I spent a couple of hours to choose my read and zeroed in on Hans Fallada’s Alone in Berlin (which is also known as Every Man Dies Alone). The book is translated by Michael Hoffman. For the writing sounds utterly beautiful, I want to believe that Hoffman has done a remarkable job. My friends, who have read the book in German, should be able to validate my opinion. For the nonce, I am basking in the book, in its pain, in its people, in their failures, and in their little triumphs.
Alone in Berlin is about 568 pages long in English. I have finished reading 50% and I couldn’t continue without gushing about how it’s already moving me, questioning my beliefs, and restoring my faith. Hence, I intend to write two blogs about the book. The first part is here.
The war has begun; not the one between countries which is siphoning off peoples’s blood, but the one that the Quangels are waging against Hitler and the Nazis. It’s not an elaborate battle, not a loud protest, but a quiet, systematic one, which is still precarious. They write postcards and drop them in places frequented by all sorts of citizen. They tell Berlin in their own way that Hitler has murdered their only child (their son). They ask Germans to go against the system within their own limits — put sand in machines, do not contribute toward the Winter Relief Fund, raise your voice silently, and so long as the voices are raised, Hitler would know that that kind of people still exist with a modicum of justice in their hearts.
‘The first sentence of our first card will read: “Mother! The Führer has murdered my son.”’ Once again, she shivered. There was something so bleak, so gloomy, so determined in the words Otto had just spoken. At that instant she grasped that this very first sentence was Otto’s absolute and irrevocable declaration of war, and also what that meant: war between, on the one side, the two of them, poor, small, insignificant workers who could be extinguished for just a word or two, and on the other, the Führer, the Party, the whole apparatus in all its power and glory, with three-fourths or even four-fifths of the German people behind it. And the two of them in this little room in Jablonski Strasse!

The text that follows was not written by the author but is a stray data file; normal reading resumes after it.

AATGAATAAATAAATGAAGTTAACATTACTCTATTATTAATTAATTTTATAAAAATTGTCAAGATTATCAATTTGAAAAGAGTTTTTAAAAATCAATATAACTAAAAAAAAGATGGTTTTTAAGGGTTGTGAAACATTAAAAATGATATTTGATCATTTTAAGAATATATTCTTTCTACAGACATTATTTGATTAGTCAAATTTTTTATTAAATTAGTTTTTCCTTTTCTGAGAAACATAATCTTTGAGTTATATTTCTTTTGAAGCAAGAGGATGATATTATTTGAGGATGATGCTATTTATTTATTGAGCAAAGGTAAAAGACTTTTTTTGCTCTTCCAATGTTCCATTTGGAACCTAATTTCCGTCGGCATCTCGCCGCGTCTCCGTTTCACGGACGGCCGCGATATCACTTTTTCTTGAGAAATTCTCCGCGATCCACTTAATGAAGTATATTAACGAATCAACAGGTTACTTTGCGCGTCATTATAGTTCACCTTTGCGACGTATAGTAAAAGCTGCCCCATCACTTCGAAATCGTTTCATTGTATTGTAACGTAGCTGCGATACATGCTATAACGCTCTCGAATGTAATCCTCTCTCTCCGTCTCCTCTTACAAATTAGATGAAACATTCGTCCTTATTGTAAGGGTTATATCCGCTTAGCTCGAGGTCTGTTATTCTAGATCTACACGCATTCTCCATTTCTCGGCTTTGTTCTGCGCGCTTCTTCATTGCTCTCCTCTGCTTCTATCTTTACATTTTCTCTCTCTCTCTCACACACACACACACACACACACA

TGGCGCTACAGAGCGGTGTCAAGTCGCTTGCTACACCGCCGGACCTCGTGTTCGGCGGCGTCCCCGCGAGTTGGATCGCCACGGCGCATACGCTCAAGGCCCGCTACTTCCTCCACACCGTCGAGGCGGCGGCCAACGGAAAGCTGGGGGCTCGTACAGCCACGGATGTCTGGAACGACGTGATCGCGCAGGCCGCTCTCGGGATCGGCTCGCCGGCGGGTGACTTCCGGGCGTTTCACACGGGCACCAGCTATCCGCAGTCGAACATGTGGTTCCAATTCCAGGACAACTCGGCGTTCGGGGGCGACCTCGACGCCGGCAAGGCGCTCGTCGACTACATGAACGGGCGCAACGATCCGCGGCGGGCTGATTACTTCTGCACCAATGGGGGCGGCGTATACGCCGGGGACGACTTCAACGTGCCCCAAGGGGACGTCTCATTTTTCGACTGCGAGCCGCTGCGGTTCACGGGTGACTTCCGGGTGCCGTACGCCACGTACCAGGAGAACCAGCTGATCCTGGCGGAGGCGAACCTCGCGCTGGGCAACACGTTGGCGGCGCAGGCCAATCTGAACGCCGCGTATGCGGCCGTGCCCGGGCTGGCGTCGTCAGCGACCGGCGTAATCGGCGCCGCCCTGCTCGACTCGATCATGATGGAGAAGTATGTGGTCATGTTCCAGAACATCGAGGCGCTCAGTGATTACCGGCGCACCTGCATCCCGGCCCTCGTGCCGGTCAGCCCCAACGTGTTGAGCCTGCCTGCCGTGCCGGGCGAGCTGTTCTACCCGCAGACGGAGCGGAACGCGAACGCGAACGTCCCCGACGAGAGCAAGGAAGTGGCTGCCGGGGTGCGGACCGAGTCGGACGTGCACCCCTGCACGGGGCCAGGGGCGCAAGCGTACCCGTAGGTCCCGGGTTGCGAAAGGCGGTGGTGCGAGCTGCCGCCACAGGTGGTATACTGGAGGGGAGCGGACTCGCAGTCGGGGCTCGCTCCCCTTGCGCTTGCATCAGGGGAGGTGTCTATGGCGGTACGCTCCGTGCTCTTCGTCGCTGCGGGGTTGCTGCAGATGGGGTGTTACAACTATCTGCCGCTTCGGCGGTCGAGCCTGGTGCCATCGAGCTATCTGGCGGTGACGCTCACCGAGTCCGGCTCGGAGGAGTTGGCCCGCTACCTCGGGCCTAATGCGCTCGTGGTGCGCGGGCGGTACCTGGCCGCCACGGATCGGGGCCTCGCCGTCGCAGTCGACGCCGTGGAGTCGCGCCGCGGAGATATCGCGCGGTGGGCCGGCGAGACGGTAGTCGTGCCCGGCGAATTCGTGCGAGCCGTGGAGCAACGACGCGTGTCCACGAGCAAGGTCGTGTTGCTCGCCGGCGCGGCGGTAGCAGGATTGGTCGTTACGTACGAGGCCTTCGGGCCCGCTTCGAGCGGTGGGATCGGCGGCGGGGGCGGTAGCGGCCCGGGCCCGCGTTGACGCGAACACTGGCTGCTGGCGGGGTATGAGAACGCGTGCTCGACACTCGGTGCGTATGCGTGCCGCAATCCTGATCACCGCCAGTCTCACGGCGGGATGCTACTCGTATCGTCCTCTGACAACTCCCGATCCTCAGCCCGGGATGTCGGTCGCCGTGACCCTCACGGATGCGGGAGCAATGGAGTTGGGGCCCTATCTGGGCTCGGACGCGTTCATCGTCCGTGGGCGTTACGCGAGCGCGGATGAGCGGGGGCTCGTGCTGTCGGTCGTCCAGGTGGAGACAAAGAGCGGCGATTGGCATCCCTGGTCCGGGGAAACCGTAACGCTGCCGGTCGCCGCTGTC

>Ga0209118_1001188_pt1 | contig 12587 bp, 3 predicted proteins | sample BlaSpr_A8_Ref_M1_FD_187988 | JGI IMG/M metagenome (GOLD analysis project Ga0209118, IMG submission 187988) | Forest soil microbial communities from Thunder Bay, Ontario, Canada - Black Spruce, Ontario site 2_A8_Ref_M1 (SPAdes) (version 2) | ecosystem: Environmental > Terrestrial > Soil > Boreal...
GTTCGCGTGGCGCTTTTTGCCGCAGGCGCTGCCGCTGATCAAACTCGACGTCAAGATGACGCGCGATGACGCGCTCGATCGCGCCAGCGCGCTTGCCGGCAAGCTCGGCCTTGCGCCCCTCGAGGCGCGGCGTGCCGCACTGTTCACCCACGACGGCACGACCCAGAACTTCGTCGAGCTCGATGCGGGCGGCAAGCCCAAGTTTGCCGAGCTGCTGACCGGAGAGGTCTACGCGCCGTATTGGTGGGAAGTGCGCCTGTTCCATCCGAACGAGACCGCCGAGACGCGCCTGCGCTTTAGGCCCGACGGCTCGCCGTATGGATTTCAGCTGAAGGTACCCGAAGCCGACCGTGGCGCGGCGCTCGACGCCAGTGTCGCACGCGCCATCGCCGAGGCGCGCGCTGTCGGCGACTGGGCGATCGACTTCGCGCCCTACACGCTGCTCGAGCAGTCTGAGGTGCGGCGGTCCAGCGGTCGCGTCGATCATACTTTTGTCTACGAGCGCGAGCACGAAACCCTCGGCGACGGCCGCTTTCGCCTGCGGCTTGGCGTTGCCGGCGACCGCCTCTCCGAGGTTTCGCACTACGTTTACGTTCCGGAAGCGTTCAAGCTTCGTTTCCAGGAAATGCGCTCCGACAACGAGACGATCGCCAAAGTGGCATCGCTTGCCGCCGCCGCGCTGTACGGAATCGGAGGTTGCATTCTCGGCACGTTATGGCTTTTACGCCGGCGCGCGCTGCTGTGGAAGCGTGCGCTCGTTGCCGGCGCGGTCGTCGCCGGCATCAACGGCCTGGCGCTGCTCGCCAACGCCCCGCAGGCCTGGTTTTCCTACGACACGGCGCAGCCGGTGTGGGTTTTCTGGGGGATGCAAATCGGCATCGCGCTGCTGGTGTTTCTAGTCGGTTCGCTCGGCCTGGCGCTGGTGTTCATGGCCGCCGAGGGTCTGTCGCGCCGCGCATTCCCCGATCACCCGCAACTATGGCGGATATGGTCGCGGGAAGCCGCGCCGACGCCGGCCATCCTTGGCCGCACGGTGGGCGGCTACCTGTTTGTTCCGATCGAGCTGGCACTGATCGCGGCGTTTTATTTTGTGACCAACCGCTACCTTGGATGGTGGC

I read the aforementioned passage many times. I suffer from the inability to name the feeling I experienced when I read it, but it’s the kind of feeling I get when a piece of artwork tears through my heart, illuminates my head, and leaves me exhausted because of exhilaration. There is immense amount of pain in this passage. Despite the couple’s trauma, their fight lifts my spirit. Their son’s death is almost killing their marriage, taking them far apart from each other, but the protest brings them closer as never before. They feel empowered. They understand each other’s love language. Above all, their lives are second to their fight.
Fallada’s Berlin is sprinkled with noble souls. They are the stars in his dark Berlin. They ask me to think about the gravity of my actions. They tell me that random act of kindness saves lives. In spite of the depressing forces, the world wouldn’t be what it is today if those people didn’t stand up for what was just.
Alone in Berlin has arrested me. It’s hard to go on with my life when I know this book is waiting for me, with its engrossing, soulful story. Sample these: A jewess is hidden by a retired German judge, in his deceased daughter’s bedroom. An innocent loafer is chased by the Gestapo, only to make him a scapegoat. A postwoman leaves the Party and the city because his son killed a child in Poland. A widow, whose husband was killed by the Nazis for being a communist, does all she can she to save a man by thwarting the Gestapo. They are all stealing my sleep, but I can’t complain all the same.
Berlin breathes fear into me. It’s hard to live there when my neighbours are unempathetic and are constantly waiting for a chance to prove that I am anti-national, when my colleagues can’t care when I don’t turn up for work, when I can’t mourn my dear ones. In that hostile environment, the Quangels are battered yet brave, exposed yet cautious, falling yet rising. As the Gestapo is driven insane by the Quangels’s audacity, I cheer for them from my bedroom; I mutter a silent prayer under my breath for their battle to go on. I hope Fallada would be kinder to be in the next half.
What are you reading for the German Lit Month?
PS: Thank you, AK, for presenting this book. I heart you. ❤